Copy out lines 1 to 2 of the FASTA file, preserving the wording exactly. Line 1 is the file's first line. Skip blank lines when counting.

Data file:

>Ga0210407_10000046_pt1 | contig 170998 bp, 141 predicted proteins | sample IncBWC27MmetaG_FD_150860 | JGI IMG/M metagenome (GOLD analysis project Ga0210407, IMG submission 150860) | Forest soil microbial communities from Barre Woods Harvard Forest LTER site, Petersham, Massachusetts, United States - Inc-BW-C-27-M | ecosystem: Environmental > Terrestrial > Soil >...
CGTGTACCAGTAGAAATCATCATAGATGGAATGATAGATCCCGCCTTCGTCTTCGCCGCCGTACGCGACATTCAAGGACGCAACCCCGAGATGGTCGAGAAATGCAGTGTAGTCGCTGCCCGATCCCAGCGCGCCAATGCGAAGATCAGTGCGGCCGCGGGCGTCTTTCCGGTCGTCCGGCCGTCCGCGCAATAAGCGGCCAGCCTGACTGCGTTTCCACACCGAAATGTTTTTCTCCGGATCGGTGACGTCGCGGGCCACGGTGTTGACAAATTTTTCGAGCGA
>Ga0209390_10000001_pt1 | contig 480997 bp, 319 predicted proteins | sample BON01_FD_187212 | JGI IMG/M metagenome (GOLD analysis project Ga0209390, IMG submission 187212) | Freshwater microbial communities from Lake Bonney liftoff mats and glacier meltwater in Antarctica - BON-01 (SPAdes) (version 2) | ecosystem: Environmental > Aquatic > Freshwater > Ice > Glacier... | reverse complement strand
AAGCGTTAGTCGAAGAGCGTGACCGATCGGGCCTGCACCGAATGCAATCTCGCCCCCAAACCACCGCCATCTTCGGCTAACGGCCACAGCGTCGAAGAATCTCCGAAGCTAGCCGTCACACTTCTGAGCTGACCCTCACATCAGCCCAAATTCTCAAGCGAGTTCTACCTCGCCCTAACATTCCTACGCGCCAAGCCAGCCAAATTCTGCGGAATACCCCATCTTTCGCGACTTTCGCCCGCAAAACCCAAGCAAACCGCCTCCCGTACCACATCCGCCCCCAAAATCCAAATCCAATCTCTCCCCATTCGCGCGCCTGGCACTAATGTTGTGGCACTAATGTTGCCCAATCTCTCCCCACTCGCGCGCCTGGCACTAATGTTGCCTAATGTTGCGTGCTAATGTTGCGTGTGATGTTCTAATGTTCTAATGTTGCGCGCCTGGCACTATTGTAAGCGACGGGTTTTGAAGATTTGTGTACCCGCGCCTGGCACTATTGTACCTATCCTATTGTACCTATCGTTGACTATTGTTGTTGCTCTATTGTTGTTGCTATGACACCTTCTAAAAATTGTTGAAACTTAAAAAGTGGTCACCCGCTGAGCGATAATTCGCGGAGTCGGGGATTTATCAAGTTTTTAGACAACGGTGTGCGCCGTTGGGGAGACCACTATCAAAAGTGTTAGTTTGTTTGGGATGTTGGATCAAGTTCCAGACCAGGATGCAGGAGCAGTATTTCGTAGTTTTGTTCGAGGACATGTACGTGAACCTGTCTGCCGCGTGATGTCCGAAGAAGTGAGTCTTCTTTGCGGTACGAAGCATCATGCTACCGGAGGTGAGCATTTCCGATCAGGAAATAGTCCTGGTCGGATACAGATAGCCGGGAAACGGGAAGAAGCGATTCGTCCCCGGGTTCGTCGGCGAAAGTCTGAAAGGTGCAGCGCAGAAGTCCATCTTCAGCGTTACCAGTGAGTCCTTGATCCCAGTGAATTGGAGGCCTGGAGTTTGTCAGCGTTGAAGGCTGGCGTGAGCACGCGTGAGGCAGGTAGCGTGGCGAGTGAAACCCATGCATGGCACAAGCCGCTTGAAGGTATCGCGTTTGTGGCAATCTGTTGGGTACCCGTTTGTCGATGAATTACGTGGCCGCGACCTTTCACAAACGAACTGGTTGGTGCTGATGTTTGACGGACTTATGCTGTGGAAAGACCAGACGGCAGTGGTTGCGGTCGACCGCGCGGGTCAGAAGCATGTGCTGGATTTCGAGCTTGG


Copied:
>Ga0210407_10000046_pt1 | contig 170998 bp, 141 predicted proteins | sample IncBWC27MmetaG_FD_150860 | JGI IMG/M metagenome (GOLD analysis project Ga0210407, IMG submission 150860) | Forest soil microbial communities from Barre Woods Harvard Forest LTER site, Petersham, Massachusetts, United States - Inc-BW-C-27-M | ecosystem: Environmental > Terrestrial > Soil >...
CGTGTACCAGTAGAAATCATCATAGATGGAATGATAGATCCCGCCTTCGTCTTCGCCGCCGTACGCGACATTCAAGGACGCAACCCCGAGATGGTCGAGAAATGCAGTGTAGTCGCTGCCCGATCCCAGCGCGCCAATGCGAAGATCAGTGCGGCCGCGGGCGTCTTTCCGGTCGTCCGGCCGTCCGCGCAATAAGCGGCCAGCCTGACTGCGTTTCCACACCGAAATGTTTTTCTCCGGATCGGTGACGTCGCGGGCCACGGTGTTGACAAATTTTTCGAGCGA